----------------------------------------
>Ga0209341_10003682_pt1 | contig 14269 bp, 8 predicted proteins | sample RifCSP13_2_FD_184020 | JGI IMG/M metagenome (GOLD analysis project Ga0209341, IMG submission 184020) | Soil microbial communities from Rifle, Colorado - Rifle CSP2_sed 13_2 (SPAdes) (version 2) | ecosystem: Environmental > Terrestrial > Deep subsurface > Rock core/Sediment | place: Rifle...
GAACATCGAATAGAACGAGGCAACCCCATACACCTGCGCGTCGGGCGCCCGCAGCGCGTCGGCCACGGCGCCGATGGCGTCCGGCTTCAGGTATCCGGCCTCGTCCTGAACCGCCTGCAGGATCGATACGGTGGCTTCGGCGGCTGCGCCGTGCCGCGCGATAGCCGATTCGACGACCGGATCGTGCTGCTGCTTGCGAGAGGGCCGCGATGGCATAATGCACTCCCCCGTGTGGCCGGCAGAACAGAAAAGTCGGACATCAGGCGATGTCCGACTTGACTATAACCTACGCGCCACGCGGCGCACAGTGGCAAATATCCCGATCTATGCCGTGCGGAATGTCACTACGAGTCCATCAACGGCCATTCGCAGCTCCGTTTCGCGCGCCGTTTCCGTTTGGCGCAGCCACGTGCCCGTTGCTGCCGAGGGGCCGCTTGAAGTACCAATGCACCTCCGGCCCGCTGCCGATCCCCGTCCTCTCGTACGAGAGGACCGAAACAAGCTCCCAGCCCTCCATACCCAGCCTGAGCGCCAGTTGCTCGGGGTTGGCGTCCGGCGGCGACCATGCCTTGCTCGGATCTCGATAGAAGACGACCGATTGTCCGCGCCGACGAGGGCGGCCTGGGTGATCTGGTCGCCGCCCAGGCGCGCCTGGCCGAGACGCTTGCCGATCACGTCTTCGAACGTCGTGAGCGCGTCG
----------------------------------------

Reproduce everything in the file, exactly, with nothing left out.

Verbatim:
>Ga0209341_10003682_pt1 | contig 14269 bp, 8 predicted proteins | sample RifCSP13_2_FD_184020 | JGI IMG/M metagenome (GOLD analysis project Ga0209341, IMG submission 184020) | Soil microbial communities from Rifle, Colorado - Rifle CSP2_sed 13_2 (SPAdes) (version 2) | ecosystem: Environmental > Terrestrial > Deep subsurface > Rock core/Sediment | place: Rifle...
GAACATCGAATAGAACGAGGCAACCCCATACACCTGCGCGTCGGGCGCCCGCAGCGCGTCGGCCACGGCGCCGATGGCGTCCGGCTTCAGGTATCCGGCCTCGTCCTGAACCGCCTGCAGGATCGATACGGTGGCTTCGGCGGCTGCGCCGTGCCGCGCGATAGCCGATTCGACGACCGGATCGTGCTGCTGCTTGCGAGAGGGCCGCGATGGCATAATGCACTCCCCCGTGTGGCCGGCAGAACAGAAAAGTCGGACATCAGGCGATGTCCGACTTGACTATAACCTACGCGCCACGCGGCGCACAGTGGCAAATATCCCGATCTATGCCGTGCGGAATGTCACTACGAGTCCATCAACGGCCATTCGCAGCTCCGTTTCGCGCGCCGTTTCCGTTTGGCGCAGCCACGTGCCCGTTGCTGCCGAGGGGCCGCTTGAAGTACCAATGCACCTCCGGCCCGCTGCCGATCCCCGTCCTCTCGTACGAGAGGACCGAAACAAGCTCCCAGCCCTCCATACCCAGCCTGAGCGCCAGTTGCTCGGGGTTGGCGTCCGGCGGCGACCATGCCTTGCTCGGATCTCGATAGAAGACGACCGATTGTCCGCGCCGACGAGGGCGGCCTGGGTGATCTGGTCGCCGCCCAGGCGCGCCTGGCCGAGACGCTTGCCGATCACGTCTTCGAACGTCGTGAGCGCGTCG